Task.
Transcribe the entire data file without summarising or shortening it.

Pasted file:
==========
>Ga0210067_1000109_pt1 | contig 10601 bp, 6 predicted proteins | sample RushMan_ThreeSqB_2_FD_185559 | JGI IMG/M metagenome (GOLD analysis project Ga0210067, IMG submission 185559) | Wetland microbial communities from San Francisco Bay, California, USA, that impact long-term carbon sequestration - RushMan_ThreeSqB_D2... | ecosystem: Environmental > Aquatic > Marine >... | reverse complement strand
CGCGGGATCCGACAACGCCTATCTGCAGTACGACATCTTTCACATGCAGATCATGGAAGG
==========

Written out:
>Ga0210067_1000109_pt1 | contig 10601 bp, 6 predicted proteins | sample RushMan_ThreeSqB_2_FD_185559 | JGI IMG/M metagenome (GOLD analysis project Ga0210067, IMG submission 185559) | Wetland microbial communities from San Francisco Bay, California, USA, that impact long-term carbon sequestration - RushMan_ThreeSqB_D2... | ecosystem: Environmental > Aquatic > Marine >... | reverse complement strand
CGCGGGATCCGACAACGCCTATCTGCAGTACGACATCTTTCACATGCAGATCATGGAAGG